Noah Schnapp is addressing online criticism to social media that surfaced in relation to the Israel-Gaza conflict, stating that he stands “against any killing of any innocent people” and has had “learned a lot” from “open discussions with friends from Palestinian background.”
The Stranger Things actor shared his statement in a TikTok posted Monday night, with Schnapp’s comments following online calls to boycott the final season of the Netflix hit — which started production just a week ago — over the content of social posts in the months since the ongoing conflict began.
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“I feel like my thoughts and beliefs have been so far misconstrued from anything even close to what I believe, and I wanted to just state from my heart how I feel,” the actor said. “I only want peace and safety and security for all innocent people affected by this conflict.”
“I think anyone with any ounce of humanity would hope for an end to the hostility on both sides. I stand against any killing of any innocent people, and I hope you guys all do, too,” the actor said at another point in the nearly two-minute video. “And I just hope to one day see those two groups be able to live harmoniously together in that region.”
Criticism of Schapp grew in November, after a video featuring the actor alongside others smiling and showing off “Hamas is Isis” and “Zionism is sexy” stickers made the rounds on various platforms, including X.
That same month, online social media users allege he liked an Instagram video clip from the Israel TV show What a Wonderful Country, attempting to satirize the antisemitism and Islamophobia allegations that have swept across higher education, resulting in federal investigations at school’s like Columbia University.
During the TikTok, Schnapp noted that since the Oct. 7 attack in Israel by militant group Hamas, he’s “had many open discussions with friends from Palestinian background, and I think those are very important conversations to have, and I’ve learned a lot.”
“One of the takeaways I’ve had is that we all hope for the same things, that being those innocent people still being held hostage in Gaza to be returned to their families, and equally hope for an end to the loss of innocent life in Palestine — so many of those people being women and children, and it’s horrible to see.”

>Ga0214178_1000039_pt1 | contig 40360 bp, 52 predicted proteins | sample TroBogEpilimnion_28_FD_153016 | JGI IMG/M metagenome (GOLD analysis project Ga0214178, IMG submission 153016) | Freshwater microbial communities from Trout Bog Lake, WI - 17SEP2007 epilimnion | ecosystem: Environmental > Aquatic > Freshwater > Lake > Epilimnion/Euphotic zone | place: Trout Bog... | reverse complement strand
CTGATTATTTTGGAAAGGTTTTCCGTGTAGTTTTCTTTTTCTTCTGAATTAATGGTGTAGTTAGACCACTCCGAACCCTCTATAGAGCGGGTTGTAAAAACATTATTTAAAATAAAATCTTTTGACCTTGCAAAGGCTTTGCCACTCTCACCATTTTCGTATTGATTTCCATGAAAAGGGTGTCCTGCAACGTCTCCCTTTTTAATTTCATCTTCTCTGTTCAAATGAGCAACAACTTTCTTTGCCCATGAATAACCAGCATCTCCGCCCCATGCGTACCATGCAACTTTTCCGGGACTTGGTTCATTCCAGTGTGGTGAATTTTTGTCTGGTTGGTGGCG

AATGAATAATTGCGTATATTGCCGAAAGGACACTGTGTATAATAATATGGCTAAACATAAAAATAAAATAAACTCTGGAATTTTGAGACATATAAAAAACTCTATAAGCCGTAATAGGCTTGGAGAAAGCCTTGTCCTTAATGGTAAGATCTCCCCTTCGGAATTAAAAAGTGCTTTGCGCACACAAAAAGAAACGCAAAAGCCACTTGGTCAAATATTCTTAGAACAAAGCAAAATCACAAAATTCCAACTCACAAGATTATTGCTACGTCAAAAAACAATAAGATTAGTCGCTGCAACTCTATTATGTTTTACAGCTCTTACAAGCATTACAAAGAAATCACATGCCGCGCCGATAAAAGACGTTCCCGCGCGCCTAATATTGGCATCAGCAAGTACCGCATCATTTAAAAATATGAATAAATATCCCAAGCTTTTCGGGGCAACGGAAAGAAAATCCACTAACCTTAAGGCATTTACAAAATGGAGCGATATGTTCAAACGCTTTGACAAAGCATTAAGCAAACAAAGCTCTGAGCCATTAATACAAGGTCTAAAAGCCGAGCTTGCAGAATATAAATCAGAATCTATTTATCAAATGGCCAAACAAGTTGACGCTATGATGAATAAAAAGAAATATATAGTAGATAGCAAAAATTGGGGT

Schnapp ended his message expressing his hope in 2024 to see people online “be a little more understanding and compassionate.”
“We are all human, and we’re all the same, and we should all love each other for that and support each other and stand together,” he said.
Following the initial Oct. 7 attack, which has spurred screenings of footage from the day and a documentary about Hamas’ attack on the Supernova Music Festival, Schnapp like others in Hollywood shared an initial statement in reaction to the killing of Israelis. In a since-deleted post, he wrote that “As a Jewish American, I am afraid,” pointing to “my brothers and sisters in Israel, who have been senselessly attacked by Hamas.”
“I am truly heartbroken to see the brutal murders of innocent children, women and soldiers fighting to defend themselves,” he continued. “I, like others, want peace for both Palestinians and Israelis. Let’s stop the rhetoric and choosing sides. Instead, we must recognize that we are all on the side of the fight against terrorism. Choose humanity over violence.”
The Oct. 7 attack by Hamas resulted in more than 200 hostages being taken and around 1,200 total deaths, according to Israeli officials in November, Reuters reported. In response, Israel launched retaliatory attacks that have since seen more than 24,000 dead and over 60,000 injured, per Gaza’s Health Ministry, the Associated Press reported. In December, during a negotiated pause in fighting, around 50 hostages were released — a move that has been supported by a number of Hollywood open letters and statements.
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